TABLE 1:

Results available after internet-based analysis of 97 neurosurgery programs

VariableValue% Capture
Total AvailableTotal Collected
no. of programs999798.0
no. of faculty986
 faculty rank/position known98685086.2
 medical school known98695496.8
 residency program known98696998.3

All data regarding training program and medical school education were compiled and analyzed by center from which the faculty member graduated. All medical schools (including foreign institutions) and ACGME-accredited residency programs were tabulated. These data were investigated to determine the most productive medical schools and residency programs as a function of their tendency to produce academic neurosurgeons. Residency training programs produced a range from 1 to 37 academic neurosurgeons with a median of 5. In the interest of brevity, only the top 20 medical schools and residency programs will be fully outlined in this report (Tables 2 and 3). The 3 most effective medical schools at producing academic neurosurgeons practicing in the US were Columbia University College of Physicians and Surgeons, Johns Hopkins University School of Medicine, and Harvard Medical School. By training program, the University of Pittsburgh Medical Center; University of California, San Francisco; and New York Presbyterian Hospital (Columbia) produced the greatest number of graduates remaining in academics.

TABLE 2:

The 20 most productive residency programs by graduates remaining in academic neurosurgery and mean Scopus and WOS h-index scores of graduates

RankProgramNo. of Graduates in Academic NeurosurgeryWOS Mean h-IndexScopus Mean h-Index
1University of Pittsburgh3715.9210.59
2University of California, San Francisco3624.8614.94
3Columbia University3119.7113.81
4Massachusetts General Hospital2922.9015.21
5University of Washington2821.512.64
6University of Virginia2621.5813.69
6New York University2613.158.88
8Johns Hopkins University2219.4113.86
9University of Pennsylvania2024.4513.65
9Northwestern University2019.206.55
9University of Minnesota2015.006.35
12Case/University Hospitals1927.2111.53
12Barrow Neurological Institute1925.6311.32
12University of Southern California1923.3211.58
15Washington University1817.3911.11
15Duke University1816.5012.17
17University of California, Los Angeles1722.2915.12
18University of Michigan1627.1313.00
19Vanderbilt University1521.736.73
19Albert Einstein1520.337.13
TABLE 3:

The 20 most productive medical schools by graduates remaining in academic neurosurgery and mean Scopus and WOS h-index of graduates

RankProgramNo. of Graduates in Academic NeurosurgeryWOS Mean h-IndexScopus Mean h-Index
1Columbia University4017.2812.53
2Johns Hopkins University3322.9113.88
3Harvard Medical School3223.5915.69
4Weill Cornell Medical College2315.0010.48
5Case/University Hospitals2023.4512.75
6Northwestern University1820.1112.22
7University of Pennsylvania1720.2912.06
7University of Michigan1718.3511.88
7University of Illinois1716.948.76
10Yale University1628.5611.75
10University of Virginia1618.2513.50
12Stanford University1428.0715.79
12Indiana University1419.0011.50
12New York University1416.368.21
12University of Cincinnati1412.438.07
16University of California, Los Angeles1322.316.85
16University of Chicago1320.009.31
16Albany Medical College1314.549.31
16Duke University1314.3810.85
16Georgetown University1311.386.31

The top 3 training programs, with regard to trainees being faculty members at time of this assessment, were responsible for 104 academic neurosurgeons (10.5% of the entire population of academic neurosurgeons assessed). Similarly, the top 3 medical schools accounted for 10.5% of all academic neurosurgeons. The top 20 programs produced a total of 451 academic neurosurgeons, accounting for 45.7% of the population.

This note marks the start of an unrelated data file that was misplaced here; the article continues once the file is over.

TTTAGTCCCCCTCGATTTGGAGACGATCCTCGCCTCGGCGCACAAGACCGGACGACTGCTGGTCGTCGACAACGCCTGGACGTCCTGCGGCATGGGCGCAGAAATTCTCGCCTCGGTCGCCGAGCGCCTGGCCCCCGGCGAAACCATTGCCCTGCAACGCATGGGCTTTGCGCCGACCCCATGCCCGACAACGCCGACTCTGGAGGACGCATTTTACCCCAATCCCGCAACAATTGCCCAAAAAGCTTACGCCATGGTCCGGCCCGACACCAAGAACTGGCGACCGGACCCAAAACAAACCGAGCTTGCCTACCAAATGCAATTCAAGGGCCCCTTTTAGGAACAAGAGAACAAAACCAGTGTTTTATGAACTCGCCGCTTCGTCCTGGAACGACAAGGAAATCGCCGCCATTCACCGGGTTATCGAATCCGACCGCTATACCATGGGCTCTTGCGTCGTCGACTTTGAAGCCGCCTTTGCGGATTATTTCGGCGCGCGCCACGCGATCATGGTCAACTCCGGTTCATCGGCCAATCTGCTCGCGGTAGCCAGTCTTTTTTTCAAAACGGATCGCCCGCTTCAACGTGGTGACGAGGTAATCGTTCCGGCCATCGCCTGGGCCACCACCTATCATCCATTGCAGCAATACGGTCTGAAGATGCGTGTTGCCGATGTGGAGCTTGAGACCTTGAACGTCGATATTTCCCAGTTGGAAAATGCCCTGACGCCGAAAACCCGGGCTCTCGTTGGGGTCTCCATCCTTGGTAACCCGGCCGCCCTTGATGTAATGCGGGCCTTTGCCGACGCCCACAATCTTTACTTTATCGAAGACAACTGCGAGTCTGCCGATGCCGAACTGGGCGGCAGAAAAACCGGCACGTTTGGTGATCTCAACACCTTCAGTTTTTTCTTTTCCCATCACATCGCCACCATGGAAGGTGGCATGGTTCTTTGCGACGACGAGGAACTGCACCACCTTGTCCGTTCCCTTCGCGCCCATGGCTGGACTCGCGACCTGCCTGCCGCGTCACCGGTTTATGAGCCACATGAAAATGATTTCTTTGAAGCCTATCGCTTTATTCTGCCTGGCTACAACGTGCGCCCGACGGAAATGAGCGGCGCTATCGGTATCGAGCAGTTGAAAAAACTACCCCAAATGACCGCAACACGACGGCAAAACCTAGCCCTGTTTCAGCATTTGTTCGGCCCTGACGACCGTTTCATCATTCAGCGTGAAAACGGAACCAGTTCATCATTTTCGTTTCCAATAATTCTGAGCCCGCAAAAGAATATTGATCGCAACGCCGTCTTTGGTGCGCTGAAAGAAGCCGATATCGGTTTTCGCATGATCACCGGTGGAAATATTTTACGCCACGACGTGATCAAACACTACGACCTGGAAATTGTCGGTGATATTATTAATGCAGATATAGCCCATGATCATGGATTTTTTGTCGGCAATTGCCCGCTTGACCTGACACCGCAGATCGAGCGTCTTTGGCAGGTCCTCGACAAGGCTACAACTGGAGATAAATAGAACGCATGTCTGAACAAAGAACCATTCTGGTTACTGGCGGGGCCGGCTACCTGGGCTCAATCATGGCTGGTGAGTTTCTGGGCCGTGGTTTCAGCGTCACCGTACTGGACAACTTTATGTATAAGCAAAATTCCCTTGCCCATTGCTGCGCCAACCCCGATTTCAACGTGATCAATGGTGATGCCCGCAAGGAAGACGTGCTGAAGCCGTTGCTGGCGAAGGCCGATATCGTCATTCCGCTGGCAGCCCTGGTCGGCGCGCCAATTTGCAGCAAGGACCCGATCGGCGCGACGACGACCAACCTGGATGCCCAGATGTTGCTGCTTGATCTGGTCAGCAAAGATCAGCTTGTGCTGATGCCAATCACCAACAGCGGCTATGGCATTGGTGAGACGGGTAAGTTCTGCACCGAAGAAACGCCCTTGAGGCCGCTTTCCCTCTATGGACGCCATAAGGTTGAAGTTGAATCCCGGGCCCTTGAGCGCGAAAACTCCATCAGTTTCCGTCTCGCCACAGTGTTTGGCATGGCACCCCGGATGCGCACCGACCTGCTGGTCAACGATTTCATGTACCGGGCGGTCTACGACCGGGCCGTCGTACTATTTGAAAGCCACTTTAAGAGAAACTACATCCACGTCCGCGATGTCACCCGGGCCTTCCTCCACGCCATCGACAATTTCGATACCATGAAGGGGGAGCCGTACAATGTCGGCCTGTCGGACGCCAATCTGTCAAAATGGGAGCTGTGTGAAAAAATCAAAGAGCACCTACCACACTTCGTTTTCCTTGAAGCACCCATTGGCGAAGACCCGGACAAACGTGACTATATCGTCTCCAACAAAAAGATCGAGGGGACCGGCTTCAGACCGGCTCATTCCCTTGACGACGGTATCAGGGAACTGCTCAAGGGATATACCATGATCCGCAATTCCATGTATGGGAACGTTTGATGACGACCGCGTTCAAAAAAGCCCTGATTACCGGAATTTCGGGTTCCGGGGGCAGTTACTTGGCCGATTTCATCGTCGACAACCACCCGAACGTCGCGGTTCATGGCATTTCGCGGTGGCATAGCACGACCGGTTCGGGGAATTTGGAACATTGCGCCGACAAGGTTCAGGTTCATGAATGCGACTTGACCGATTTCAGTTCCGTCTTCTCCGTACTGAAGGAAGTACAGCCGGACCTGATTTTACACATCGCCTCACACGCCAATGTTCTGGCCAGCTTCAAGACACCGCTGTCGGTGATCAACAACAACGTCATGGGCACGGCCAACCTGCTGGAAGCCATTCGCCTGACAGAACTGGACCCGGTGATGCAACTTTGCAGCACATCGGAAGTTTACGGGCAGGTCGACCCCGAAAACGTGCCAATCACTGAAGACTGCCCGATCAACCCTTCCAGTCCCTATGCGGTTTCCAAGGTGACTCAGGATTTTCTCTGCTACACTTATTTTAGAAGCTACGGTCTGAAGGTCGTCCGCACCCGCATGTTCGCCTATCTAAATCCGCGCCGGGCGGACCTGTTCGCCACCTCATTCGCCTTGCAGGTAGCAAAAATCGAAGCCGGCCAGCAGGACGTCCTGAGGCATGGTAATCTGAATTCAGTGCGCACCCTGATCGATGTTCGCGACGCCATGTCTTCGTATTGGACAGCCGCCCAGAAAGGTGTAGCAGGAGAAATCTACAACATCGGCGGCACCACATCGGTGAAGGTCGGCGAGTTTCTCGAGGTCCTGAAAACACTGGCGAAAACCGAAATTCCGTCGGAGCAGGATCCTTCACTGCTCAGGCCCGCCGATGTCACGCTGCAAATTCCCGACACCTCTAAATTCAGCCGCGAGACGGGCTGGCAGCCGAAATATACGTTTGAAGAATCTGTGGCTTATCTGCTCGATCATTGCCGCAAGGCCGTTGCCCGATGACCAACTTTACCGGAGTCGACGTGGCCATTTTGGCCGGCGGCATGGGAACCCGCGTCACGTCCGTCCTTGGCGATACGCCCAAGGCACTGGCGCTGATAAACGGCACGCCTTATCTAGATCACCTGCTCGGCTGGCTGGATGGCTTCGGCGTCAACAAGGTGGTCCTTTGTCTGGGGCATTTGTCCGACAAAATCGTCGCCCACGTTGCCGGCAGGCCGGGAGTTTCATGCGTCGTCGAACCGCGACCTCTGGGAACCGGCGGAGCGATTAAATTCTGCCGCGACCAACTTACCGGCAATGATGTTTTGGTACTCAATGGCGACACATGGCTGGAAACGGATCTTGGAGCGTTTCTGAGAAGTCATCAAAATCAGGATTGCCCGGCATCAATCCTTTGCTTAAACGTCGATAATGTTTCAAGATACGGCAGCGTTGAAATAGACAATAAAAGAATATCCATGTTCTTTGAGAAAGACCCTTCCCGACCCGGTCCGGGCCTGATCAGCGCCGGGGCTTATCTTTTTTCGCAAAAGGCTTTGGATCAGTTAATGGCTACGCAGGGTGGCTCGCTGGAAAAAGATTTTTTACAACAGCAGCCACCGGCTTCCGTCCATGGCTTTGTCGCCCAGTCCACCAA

In an attempt to evaluate the scholarly activity of a center's graduates, WOS and Scopus h-indices were collected and summated to provide the mean of all individual faculty h-indices. Mean h-indices for the top 20 centers have been reported (Tables 2 and 3). Among the medical schools, the WOS h-index designated those from Yale University, Stanford University, and Harvard University to have the highest academic output, while Scopus assessment found more productive faculty members were graduated from Stanford University, Harvard University, and Johns Hopkins University. Within neurosurgical training centers, mean WOS values determined graduates of Case Western Reserve University; University of Michigan; and Barrow Neurological Institute to be most prolific, while Scopus reported those graduate of Massachusetts General Hospital; University of California, Los Angeles; and University of California, San Francisco training programs to be the most academically active.

Mean h-indices were also evaluated to determine a correlation with academic rank (Fig. 1). The mean WOS h-indices were 12.6 for assistant professors, 15.9 associate professors, and 26.3 for professors. The mean Scopus hindices were 5.6 for assistant professors, 9.7 for associate professors, and 16.0 for professors. Evaluating both the WoS and Scopus values by using the Tukey range test demonstrated that a rank of professor was associated with significantly higher h-index than nonprofessor. However, only the Scopus h-index results were significantly different between the ranks of associate and assistant professor.

Fig. 1.
Fig. 1.

Bar graph demonstrating the mean WOS- and Scopus-derived h-index of academic neurosurgeons in comparison with rank.

Discussion

Determining what attracts applicants to an academic career, and which factors may predict eventual success in academics, would be beneficial in applicant counseling and in mentoring of medical students and residents. Appreciation of the influence of medical school and residency experiences may be inferred from studying the contribution of said programs to the field, as measured through output of academicians and through the productivity of academicians trained at a given facility. It is likely that medical school and residency experiences are important factors in the choice of an academic career in neurological surgery.